In the seventh of the CPS' 'UK Policy Resolutions for 2012' series, Nigel Knight, Director of Studies in Economics at Churchill College Cambridge, calls for an investigation into a flat tax for personal income . This morning, in the sixth in the series , CPS Research Fellow David Martin looked at how the Government simplify business taxes.
UK Policy Resolution for 2012:
Gordon Brown helped to transform the UK tax system into one of the most complex anywhere in the world. Whereas previous Chancellors, particularly the Conservative ones, attempted to keep the tax system simpler, the Coalition government inherited a system which was so complex it was grossly inefficient. Complex tax systems are expensive to administer, they encourage avoidance schemes, and incomprehension of the system by the public causes considerable inaccuracies in tax returns.
Even more importantly, such a tax system adversely affects initiative and enterprise in the economy as a whole – the sole exception being the initiative and enterprise exhibited by tax accountants and lawyers when developing avoidance schemes!
At his worst Gordon Brown created three rates of income tax: 20%, 40% and 50% starting at different income thresholds. Plus, he inherited a system of National Insurance contributions which he subsequently increased to 12%. This system had, of course, been advocated by William Beveridge in his 1942 report and led to Clement Attlee’s 1946 National Insurance Act. Those of working age are required to make these contributions and so create an entitlement to receive social security benefits. The National Insurance Contributions made by British subjects are not however hypothecated to provide those benefits (except for 1% point of Brown’s 12% which was supposed to be used for health spending), but rather they are just dumped into the general tax pool and are spent by government on all forms of expenditure. Thus National Insurance contributions are in fact an additional tranche of income tax.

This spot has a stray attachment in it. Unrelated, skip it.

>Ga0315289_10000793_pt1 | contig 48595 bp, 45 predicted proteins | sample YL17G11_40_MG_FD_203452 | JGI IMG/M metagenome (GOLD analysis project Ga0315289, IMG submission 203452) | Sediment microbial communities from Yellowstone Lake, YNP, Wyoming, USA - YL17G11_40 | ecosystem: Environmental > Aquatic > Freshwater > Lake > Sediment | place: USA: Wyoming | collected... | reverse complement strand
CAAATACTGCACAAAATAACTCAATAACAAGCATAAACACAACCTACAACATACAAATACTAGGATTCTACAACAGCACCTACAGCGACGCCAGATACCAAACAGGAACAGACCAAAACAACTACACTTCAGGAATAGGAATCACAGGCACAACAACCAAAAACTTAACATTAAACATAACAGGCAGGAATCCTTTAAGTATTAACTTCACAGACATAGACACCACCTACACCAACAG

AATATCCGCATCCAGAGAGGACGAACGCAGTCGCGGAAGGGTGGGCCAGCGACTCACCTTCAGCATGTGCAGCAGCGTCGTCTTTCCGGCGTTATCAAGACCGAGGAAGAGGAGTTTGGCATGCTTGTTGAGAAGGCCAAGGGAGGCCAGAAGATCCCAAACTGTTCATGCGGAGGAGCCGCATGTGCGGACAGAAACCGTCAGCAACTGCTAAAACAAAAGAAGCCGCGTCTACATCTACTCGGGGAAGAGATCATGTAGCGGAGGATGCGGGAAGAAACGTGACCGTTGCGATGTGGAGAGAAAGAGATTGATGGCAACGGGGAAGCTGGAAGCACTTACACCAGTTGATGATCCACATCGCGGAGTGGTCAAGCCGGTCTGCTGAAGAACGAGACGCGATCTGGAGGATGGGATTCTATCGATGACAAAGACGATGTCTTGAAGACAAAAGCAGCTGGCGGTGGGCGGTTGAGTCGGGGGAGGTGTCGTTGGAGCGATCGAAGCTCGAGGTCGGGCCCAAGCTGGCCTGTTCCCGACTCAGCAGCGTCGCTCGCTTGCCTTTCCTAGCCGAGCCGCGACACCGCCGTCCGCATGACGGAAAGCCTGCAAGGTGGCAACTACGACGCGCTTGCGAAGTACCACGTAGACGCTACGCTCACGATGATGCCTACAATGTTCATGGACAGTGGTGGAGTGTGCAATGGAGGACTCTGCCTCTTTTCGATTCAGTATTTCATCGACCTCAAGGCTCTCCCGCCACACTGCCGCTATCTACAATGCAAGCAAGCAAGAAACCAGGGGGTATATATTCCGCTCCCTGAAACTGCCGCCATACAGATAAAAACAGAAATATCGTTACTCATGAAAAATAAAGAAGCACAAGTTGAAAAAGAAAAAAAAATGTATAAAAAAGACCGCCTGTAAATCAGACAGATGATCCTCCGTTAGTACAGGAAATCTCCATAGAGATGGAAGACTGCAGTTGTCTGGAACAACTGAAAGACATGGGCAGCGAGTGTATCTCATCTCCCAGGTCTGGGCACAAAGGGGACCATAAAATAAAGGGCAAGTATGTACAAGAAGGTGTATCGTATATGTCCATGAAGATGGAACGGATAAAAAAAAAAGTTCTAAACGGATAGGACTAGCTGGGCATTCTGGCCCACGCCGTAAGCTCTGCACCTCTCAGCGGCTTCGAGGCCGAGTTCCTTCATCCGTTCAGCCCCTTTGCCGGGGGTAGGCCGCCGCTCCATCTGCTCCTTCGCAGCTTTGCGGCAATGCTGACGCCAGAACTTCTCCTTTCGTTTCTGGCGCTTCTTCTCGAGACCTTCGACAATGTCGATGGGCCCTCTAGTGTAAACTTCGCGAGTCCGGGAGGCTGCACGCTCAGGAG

UK POLICY RESOLUTION FOR 2012
A ‘flat tax’ is a very simple system both to comprehend and to operate. A single marginal rate of income tax is imposed on all income above a given tax allowance. It eliminates the current tiers of income tax, merged with National Insurance, the flat tax would eliminate that tier as well. The system is still progressive, albeit less so than the current system.
The flat tax is not simply a matter of academic debate on both sides of the Atlantic, it is a reality in a number of states around the world. Jersey introduced such a system in 1940, Guernsey did in 1960, and Hong Kong did in 1947. Also, a number of Eastern European states have recently introduced it including Russia, further encouraging inward foreign direct investment. More recently, the idea has been re-floated by Steve Forbes and two of the original Republican presidential candidates in the US.
If the marginal rate of tax is set at a modest level it will stimulate economic growth via the supply-side ‘Laffer curve’ effect, through increased consumption on the demand-side, and via increased resource allocation efficiency. If the personal allowance is set high (which the coalition government are committed to anyway) the problem of ‘churning’ is reduced, where the low paid are both taxed and provided with benefits. For middle income earners the tax allowance would reduce their income tax liability noticeably. This would, in the short-run, reduce tax yield to the government and require yet further government expenditure cuts, but it would also reduce the demand for benefits by the working poor.
It is now time for the Treasury to fully investigate the potential effects of a flat-rate income tax in the UK. A detailed study in 2012 should investigate both the short-run and dynamic implications, and identify the lowest rate through which a broad base can generate sufficient revenue.
Dr. Nigel Knight is a lecturer in British Government at Cambridge University and a Fellow and Director of Studies at Churchill College, Cambridge. He recently began blogging for the Centre for Policy Studies.
This article represents the views of the author only and does not necessarily represent the policy outlook of the Centre for Policy Studies, its board, staff or affiliated members.